# Spherical model: the camera in a fixed environment

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## Spherical model: notations

The generic model chosen in the following (Parts I and II) is a spherical model: the projection surface is a unit three dimensional sphere (S2) and the projection center its center, denoted by t as previously. The coordinates of C t are expressed in the reference frame RW . Orientation of the camera is given by the quaternion q t : any vector ς in the camera frame Rcam corresponds to the vector qςq in the reference frame RW using the identification of vectors as imaginary quaternions (see Appendix 1.2). A pixel is labeled by the unit vector η in the camera frame: η belongs to the sphere S2 and receives the brightness y t, η . Thus at each time t, the image ∋ η ↦ y t, η ∈ R.  The notationsproducedbythecameraisdescribedbythescalarfieldS2 of this model are represented in Figure 1.3. In this model, no particular axis is preferred to another, as it is the case in the pinhole model where the optical axis, orthogonal to the image plane partially defines orientation and direction of the camera reference frame.

### Motion equations

Spherical model: the camera in a fixed environment

The motion of the camera is given through the linear and angular velocities v t and ω t expressed in the camera reference frame Rcam. Linear and angular velocities are related to the time derivatives of position and orientation through the motion equations (see Appendix C and [Radix, 1980])

The model adopted for the scene is based on two main assumptions:
– (H1): the scene is a closed, C1 and convex surface Σ of R3, diﬀeomorphic to S2;
– (H2): the scene is a Lambertian surface;
– (H3): the scene is static.

#### Formulation as a minimization problem

Dans ce chapitre sont décrites les méthodes variationnelles et leurs applications à l’estimation du flot optique. Les plus connues de ces techniques d’estimation, la méthode d’Horn-Schunck et la méthode TV-L1, sont détaillées. De telles méthodes peuvent être adaptées à l’estimation de profondeur par la minimisation de notre contrainte de flot optique spécifique (1.16) plutôt que de la contrainte de flot optique classique : le mouvement apparaissant explicitement, le problème est bien posé au sens où, à chaque pixel de l’image, une équation scalaire est associée à l’unique inconnue du problème, la profondeur. Ces méthodes ont été présentées dans [Zarrouati et al., 2012a, Zarrouati et al., 2012b, Zarrouati et al., 2012c].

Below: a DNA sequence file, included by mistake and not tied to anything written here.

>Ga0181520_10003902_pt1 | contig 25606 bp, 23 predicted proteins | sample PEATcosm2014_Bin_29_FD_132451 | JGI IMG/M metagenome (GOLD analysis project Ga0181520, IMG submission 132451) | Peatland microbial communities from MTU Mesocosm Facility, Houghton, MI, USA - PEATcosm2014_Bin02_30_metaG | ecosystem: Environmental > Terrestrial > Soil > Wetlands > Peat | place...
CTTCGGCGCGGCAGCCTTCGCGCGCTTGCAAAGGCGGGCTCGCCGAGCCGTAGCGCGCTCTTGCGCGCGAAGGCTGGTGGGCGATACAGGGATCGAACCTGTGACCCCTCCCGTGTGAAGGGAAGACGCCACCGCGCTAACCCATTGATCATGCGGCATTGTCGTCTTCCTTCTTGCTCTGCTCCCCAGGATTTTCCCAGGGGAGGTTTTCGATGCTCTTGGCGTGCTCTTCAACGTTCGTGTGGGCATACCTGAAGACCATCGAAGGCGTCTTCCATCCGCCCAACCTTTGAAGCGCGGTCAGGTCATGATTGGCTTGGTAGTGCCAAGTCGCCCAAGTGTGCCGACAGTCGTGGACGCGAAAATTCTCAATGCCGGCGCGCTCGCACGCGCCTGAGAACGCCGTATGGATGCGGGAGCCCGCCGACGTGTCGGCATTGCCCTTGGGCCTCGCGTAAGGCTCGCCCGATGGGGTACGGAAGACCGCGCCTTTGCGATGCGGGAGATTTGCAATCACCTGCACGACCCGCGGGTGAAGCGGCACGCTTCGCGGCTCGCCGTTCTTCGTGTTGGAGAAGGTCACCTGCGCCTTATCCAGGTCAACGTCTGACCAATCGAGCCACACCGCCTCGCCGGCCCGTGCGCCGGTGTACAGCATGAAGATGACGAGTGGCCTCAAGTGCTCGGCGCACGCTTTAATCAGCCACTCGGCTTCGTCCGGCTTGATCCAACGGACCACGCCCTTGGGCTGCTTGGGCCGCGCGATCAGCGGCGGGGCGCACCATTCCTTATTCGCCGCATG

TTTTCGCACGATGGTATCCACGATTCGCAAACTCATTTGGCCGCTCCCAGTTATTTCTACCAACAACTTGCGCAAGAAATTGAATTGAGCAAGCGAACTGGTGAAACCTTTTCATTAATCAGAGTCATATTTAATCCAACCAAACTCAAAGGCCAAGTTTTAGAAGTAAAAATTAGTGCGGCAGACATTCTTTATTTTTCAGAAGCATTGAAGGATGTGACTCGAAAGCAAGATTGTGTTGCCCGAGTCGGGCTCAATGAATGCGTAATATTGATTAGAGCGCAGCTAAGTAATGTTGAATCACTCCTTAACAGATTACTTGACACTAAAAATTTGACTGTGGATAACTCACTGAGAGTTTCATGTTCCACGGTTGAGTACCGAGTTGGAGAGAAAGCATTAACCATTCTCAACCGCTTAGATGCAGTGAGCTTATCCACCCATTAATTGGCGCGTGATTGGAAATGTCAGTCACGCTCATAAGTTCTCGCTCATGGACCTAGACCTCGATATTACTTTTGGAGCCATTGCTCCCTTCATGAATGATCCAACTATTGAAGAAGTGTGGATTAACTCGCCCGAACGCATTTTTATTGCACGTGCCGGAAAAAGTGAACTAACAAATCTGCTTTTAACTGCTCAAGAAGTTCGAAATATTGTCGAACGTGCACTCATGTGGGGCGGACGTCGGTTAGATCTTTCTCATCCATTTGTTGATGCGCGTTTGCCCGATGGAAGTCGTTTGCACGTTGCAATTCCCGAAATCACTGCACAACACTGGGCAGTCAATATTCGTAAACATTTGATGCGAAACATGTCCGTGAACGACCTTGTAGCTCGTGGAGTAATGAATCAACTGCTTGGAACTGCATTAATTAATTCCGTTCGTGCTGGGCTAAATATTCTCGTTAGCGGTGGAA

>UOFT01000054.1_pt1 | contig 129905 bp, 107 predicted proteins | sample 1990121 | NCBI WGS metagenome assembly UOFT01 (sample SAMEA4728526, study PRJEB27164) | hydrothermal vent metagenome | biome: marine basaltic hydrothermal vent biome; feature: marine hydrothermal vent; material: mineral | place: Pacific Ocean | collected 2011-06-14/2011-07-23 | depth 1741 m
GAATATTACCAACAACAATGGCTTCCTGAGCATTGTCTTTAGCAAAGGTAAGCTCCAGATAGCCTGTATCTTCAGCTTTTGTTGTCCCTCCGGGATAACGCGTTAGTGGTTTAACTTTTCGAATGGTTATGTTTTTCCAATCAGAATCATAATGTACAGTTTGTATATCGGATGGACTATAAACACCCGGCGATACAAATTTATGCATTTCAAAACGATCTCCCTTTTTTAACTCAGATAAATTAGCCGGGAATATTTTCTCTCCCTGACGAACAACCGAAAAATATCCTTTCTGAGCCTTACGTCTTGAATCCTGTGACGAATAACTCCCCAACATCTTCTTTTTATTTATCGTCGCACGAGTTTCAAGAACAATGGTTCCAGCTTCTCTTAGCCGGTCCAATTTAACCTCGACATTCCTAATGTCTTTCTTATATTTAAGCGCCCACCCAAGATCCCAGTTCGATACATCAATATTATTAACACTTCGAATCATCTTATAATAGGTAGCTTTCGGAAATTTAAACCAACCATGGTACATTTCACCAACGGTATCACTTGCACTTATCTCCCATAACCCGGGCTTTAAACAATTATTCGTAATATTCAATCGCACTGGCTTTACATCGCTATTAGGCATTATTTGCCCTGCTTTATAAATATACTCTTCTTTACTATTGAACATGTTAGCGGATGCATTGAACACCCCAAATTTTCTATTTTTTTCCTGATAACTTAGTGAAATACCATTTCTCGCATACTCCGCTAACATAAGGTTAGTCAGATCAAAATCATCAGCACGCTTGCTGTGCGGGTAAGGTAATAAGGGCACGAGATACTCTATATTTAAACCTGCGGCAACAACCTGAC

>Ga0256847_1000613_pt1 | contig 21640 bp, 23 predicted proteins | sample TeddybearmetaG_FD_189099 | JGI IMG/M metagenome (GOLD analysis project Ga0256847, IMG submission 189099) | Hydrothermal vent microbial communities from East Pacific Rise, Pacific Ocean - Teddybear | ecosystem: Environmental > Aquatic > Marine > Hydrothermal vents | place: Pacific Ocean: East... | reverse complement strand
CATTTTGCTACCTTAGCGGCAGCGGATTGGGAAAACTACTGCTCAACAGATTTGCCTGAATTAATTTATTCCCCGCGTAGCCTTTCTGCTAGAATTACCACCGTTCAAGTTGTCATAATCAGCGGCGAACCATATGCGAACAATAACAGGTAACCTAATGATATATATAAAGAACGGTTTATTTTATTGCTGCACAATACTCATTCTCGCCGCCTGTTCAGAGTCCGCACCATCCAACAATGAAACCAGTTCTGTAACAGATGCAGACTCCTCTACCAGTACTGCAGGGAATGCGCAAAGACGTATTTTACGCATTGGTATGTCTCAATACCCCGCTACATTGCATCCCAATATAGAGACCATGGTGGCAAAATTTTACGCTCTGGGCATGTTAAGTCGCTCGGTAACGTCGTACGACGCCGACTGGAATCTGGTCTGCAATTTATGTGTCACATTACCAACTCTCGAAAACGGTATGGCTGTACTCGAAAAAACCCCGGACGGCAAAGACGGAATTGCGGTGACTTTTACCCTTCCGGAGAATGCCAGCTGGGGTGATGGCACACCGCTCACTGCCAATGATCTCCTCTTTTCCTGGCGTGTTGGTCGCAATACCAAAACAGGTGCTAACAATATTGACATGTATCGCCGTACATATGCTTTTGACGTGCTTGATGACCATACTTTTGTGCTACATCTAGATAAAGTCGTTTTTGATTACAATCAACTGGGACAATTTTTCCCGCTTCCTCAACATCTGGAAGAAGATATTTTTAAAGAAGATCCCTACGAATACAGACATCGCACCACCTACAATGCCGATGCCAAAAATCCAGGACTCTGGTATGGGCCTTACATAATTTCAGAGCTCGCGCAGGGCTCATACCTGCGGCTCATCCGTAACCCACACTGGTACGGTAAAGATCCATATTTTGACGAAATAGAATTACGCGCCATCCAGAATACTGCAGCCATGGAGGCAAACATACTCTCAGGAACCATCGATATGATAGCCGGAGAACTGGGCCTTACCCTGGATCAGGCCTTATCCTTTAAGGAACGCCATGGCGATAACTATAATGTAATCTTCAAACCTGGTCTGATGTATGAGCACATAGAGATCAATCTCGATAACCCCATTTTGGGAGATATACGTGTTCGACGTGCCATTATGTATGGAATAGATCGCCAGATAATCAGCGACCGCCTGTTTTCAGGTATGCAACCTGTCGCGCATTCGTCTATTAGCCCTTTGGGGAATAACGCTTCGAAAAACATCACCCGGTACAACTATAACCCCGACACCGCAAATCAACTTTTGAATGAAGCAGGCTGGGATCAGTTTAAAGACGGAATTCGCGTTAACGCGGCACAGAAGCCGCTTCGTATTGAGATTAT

In this chapter, variational methods and their application to optical flow estimation are described. The most well-known, the Horn and Schunck and the TV-L1 optical flow estimation methods are detailed. Such methods can be adapted to depth estimation by the minimization of our invariant optical flow constraint (1.16) where motion is made explicit, instead of the regular optical flow constraint: the problem is well-posed and geometrically constrained in the sense that at each pixel, one scalar equation is associated to the only unknown of the problem, the depth. These methods were presented in [Zarrouati et al., 2012a, Zarrouati et al., 2012b, Zarrouati et al., 2012c].

#### Variational methods applied to optical flow estimation

Optical flow

In [Horn and Schunck, 1981], Horn and Schunck described a method to compute the optical flow, defined as « the distribution of apparent velocities of movement of brightness patterns in an image ». The entire method is based on the assumption that the light intensity emitted by a specific object does not depend on time or direction of observation (assumptions (H2) and (H3) of the Section 1.3.1 and the consequent equation (1.12)). Provided that the same physical point